EVEN those who don’t follow employment disputes with the enthusiasm of this writer cannot fail to have noticed that, over recent months, a succession of cases involving freedom of speech and belief have hit the headlines.
Disputes about wearing religious symbols at the workplace, declining to carry out certain work duties for reason of religious conscience, a Christian refusing to work on a Sunday, dismissal for membership of the British National Party and someone expressing personal opinions about gay marriage on Facebook have all been addressed in courts – in both the UK and Europe. The results have important implications for all employers and their employees.
Whilst some lessons from these cases are clear, some effects are not quite so obvious. One of the consequences is that uncertainty about what opinions can be expressed (at the workplace and in the privacy of one’s own home) is neither good for employees nor their employers. So let’s try to spell out what Law At Work sees as some definite conclusions to be drawn from all the legal debate on these topics.
Firstly, it is worth pointing out that virtually all the employing organisations who have been taken to court in these cases would not have anticipated finding themselves the centre of public attention for these reasons. The employers have varied from a local authority to providers of school transport services, a Hospital Trust, a voluntary sector counselling service and a Housing Association. It can be safely assumed that no employer can be considered to be immune from these issues – albeit that spats over these issues at the workplace don’t normally end up in court.
Secondly, many of these cases have been hijacked by special interest groups (often with a religious agenda) for their own publicity purposes. This makes sorting out the press coverage from the reality of the court decisions difficult, and more than a question of over-simplification. Sometimes the coverage is simply wrong.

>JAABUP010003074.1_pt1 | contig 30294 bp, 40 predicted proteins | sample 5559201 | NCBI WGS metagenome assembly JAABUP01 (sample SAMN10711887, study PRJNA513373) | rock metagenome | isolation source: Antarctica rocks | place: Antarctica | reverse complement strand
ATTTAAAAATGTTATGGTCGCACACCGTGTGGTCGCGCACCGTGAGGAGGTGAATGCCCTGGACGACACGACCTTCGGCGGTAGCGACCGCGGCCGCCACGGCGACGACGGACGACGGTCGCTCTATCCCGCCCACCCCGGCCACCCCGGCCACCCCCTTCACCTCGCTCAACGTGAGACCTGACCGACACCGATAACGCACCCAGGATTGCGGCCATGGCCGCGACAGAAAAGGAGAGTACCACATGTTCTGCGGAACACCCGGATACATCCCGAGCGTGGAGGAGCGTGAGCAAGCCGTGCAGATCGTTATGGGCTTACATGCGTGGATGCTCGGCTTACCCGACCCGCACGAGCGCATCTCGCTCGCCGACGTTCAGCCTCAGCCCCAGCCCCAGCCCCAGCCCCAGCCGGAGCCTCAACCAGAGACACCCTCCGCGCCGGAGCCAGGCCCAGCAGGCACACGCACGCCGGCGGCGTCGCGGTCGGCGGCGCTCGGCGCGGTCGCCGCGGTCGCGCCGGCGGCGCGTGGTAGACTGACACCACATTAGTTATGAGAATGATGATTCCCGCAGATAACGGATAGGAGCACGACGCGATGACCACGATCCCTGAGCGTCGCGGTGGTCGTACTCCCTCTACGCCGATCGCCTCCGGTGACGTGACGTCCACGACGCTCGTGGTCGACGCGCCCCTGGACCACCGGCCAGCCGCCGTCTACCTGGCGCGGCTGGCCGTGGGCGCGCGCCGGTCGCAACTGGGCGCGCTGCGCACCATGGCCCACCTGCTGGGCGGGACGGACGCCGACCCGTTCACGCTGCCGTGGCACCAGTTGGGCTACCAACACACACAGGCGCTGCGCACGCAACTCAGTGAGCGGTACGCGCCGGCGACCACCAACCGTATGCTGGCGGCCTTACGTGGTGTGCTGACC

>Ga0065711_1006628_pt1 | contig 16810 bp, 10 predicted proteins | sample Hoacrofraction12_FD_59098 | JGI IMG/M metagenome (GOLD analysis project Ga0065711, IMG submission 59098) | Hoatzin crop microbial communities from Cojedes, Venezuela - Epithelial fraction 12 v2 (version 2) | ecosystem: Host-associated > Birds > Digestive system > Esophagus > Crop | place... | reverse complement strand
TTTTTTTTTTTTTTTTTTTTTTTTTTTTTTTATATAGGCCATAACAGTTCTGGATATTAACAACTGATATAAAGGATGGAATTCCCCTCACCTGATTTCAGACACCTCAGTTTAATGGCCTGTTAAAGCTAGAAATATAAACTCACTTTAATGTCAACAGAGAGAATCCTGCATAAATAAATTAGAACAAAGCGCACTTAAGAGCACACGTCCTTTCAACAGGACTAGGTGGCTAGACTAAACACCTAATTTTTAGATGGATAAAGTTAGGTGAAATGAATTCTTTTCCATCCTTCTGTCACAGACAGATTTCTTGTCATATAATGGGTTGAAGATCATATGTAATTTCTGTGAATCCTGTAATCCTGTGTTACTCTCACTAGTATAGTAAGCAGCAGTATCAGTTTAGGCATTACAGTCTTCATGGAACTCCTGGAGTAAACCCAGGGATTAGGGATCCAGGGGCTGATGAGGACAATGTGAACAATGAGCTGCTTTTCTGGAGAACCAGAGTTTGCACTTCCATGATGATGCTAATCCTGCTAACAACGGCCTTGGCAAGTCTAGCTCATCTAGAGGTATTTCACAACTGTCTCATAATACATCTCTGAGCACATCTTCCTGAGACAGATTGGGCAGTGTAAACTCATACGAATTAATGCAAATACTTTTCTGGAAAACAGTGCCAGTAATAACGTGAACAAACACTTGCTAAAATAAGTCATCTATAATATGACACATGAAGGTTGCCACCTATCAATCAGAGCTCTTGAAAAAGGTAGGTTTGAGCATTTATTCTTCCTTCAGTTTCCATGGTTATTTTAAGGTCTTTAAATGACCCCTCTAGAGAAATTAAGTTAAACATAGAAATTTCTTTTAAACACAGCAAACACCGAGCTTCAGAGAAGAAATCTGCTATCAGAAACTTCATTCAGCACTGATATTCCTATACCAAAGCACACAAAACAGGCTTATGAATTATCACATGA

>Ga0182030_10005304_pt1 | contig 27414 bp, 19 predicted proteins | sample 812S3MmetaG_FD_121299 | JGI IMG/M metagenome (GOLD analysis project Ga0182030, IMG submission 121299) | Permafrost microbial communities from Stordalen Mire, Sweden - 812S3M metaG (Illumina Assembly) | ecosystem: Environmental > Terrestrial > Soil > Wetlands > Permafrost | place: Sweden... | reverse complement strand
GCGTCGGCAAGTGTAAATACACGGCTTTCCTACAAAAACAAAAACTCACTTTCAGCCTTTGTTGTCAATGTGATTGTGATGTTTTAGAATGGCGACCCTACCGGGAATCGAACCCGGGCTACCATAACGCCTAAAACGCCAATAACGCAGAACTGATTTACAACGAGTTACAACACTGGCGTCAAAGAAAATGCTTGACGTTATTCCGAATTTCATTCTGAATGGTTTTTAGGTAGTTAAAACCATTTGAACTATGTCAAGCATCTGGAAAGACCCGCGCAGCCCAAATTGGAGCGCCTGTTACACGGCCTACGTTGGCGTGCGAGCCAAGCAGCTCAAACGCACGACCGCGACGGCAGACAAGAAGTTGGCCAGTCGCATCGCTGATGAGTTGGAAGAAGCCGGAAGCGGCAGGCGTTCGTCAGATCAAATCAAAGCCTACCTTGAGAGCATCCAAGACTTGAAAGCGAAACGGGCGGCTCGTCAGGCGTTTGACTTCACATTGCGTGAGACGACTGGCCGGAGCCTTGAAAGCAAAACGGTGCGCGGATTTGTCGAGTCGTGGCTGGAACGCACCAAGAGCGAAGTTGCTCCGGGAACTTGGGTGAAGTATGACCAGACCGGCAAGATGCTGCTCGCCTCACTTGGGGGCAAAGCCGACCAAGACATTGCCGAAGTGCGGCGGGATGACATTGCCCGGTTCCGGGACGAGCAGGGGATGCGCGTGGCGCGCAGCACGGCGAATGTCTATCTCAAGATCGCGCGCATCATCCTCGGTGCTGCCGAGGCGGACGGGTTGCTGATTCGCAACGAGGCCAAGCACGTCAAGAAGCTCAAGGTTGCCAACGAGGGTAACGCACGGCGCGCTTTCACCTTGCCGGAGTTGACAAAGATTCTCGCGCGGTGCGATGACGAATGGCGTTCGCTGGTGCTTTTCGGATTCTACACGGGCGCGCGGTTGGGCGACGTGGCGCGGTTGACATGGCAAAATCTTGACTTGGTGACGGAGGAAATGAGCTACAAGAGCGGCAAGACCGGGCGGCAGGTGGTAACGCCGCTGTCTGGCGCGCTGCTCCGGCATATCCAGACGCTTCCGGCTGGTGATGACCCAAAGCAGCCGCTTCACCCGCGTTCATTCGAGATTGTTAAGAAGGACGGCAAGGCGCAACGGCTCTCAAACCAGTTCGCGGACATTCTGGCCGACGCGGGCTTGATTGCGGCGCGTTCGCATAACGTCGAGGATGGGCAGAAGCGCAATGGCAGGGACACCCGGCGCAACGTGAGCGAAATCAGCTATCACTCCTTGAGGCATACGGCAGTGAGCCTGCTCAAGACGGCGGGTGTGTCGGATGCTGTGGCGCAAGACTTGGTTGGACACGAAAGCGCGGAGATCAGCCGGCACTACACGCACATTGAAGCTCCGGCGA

What we are sure of is that, in general, employers can justify asking staff to subjugate their personal beliefs if they conflict with the rights of other employees or customers, with safety/hygiene standards or with stated equality policies applying to service delivery, without falling foul of equality or human rights law. That is provided employers have at least looked at less discriminatory ways of imposing their policies.
Take for example the widely reported case of Shirley Chaplin, who worked for Royal Devon and Exeter NHS Foundation Trust as a nurse on a geriatric ward. The hospital asked her to remove a cross worn around her neck as it was a safety hazard when she was leaning over patients. They suggested that, if displaying the cross was of importance to the expression of her Christianity, she might wear a turtlenecked t-shirt under her uniform and over the cross and chain, but the applicant insisted that the visible wearing of the crucifix was an essential part of her religious faith.
Ms Chaplin was moved to a non-nursing temporary position which ceased to exist in July 2010. She applied to the Employment Tribunal in November 2009, complaining of both direct and indirect discrimination on religious grounds. Her complaint was rejected because the hospital could justify their actions for health and safety reasons and people of all religions would be subject to the same safety restrictions when it came to the uniform policy. Her subsequent appeal to the European Court of Human Rights was unsuccessful – substantially for the same reasons.
What’s also clear is that moderate expression of personal opinion which does not offend or intimidate others (or bring the employer’s public reputation into disrepute) should be dealt with tactfully by employers and not used as a knee jerk excuse to dismiss the person concerned. For example, a Housing Association in Manchester received complaints from two gay staff members that a colleague had expressed personal views opposing gay marriage on his own Facebook profile. The Association decided to discipline the employee for this and demoted him to a lower-paid position. The employee successfully asked the court to declare this action in breach of his contract – with the High Court stating that the employee’s moderately expressed views on his own Facebook page were sufficiently innocuous as to make the Association’s actions excessive and therefore in breach of his contract.
In the majority of cases of conflict around expression of personal beliefs it is our experience that an informal word with the people concerned will often lead to the moderation of their language or behaviour – to restore the peace again. The employer is, after all, able to insist that tolerance is compulsory in the workplace.
Practices finding themselves challenged about these issues can ask for support from the MDDUS HR and Employment Law Advice service and, if required, from Law At Work who provide a legal advice backup service to the MDDUS advisers.
Ian Watson is training services manager at Law At Work